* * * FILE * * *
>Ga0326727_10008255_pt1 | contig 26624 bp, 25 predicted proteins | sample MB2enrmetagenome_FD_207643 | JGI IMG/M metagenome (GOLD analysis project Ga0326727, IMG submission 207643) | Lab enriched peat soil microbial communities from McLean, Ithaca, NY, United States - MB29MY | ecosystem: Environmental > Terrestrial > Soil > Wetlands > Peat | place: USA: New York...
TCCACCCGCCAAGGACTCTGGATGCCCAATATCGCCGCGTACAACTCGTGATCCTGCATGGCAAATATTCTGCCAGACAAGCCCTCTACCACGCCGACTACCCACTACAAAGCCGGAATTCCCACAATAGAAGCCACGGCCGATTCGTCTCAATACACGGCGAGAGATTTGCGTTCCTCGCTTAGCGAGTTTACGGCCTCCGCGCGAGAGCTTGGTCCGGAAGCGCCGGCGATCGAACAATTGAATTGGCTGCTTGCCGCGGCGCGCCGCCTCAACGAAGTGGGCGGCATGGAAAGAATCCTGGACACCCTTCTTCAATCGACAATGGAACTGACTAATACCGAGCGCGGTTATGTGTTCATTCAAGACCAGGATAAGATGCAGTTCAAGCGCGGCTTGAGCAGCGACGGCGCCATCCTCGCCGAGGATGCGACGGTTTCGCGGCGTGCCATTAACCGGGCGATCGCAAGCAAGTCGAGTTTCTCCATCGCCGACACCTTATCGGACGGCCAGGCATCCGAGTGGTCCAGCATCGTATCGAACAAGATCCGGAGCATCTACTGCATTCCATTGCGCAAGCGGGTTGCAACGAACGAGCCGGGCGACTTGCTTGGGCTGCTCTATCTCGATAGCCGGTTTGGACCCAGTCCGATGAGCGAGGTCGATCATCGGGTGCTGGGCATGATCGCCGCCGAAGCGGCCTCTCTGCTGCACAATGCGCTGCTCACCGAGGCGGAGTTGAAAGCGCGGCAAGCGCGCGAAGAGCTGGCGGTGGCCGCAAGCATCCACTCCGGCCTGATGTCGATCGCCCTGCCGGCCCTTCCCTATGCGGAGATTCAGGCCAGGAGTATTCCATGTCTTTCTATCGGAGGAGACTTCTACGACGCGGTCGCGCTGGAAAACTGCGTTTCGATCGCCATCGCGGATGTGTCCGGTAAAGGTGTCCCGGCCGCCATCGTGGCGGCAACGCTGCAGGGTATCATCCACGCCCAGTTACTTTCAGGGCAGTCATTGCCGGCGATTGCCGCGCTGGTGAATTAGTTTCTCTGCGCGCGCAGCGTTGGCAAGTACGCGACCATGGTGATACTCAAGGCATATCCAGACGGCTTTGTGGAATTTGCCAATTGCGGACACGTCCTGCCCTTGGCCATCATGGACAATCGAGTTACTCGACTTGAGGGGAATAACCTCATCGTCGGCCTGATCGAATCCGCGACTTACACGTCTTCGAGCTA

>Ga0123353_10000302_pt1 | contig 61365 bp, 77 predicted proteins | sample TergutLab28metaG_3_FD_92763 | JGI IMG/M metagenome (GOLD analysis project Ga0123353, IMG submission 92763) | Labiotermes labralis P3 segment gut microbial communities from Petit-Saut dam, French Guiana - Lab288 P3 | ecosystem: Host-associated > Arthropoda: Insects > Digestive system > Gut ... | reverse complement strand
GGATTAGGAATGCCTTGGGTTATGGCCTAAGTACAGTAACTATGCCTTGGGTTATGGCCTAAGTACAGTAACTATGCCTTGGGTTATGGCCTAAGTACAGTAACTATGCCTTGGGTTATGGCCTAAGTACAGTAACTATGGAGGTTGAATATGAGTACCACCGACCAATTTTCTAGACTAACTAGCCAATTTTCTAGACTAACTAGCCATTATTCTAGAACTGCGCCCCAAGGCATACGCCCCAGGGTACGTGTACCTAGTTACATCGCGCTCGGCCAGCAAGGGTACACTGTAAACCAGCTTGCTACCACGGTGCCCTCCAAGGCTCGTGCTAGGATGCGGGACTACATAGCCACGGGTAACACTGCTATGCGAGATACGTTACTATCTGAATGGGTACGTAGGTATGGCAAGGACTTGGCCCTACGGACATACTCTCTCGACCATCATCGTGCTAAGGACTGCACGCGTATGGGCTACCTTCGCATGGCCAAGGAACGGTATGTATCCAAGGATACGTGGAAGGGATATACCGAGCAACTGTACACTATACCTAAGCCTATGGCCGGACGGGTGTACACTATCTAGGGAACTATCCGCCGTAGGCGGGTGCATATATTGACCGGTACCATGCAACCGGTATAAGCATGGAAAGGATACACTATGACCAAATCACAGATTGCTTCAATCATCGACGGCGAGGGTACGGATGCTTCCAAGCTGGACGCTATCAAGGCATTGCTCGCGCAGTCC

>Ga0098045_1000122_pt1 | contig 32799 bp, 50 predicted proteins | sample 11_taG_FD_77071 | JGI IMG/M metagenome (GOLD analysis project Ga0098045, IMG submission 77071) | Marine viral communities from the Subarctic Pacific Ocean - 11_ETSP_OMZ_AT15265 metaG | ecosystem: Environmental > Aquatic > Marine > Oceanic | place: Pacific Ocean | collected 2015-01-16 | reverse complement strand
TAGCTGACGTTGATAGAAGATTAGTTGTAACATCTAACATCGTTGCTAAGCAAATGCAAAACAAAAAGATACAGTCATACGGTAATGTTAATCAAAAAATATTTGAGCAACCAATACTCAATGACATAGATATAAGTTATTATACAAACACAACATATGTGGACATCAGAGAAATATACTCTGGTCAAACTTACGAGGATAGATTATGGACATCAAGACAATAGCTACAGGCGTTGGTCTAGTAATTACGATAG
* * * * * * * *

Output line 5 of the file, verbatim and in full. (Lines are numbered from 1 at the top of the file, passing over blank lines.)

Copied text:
>Ga0098045_1000122_pt1 | contig 32799 bp, 50 predicted proteins | sample 11_taG_FD_77071 | JGI IMG/M metagenome (GOLD analysis project Ga0098045, IMG submission 77071) | Marine viral communities from the Subarctic Pacific Ocean - 11_ETSP_OMZ_AT15265 metaG | ecosystem: Environmental > Aquatic > Marine > Oceanic | place: Pacific Ocean | collected 2015-01-16 | reverse complement strand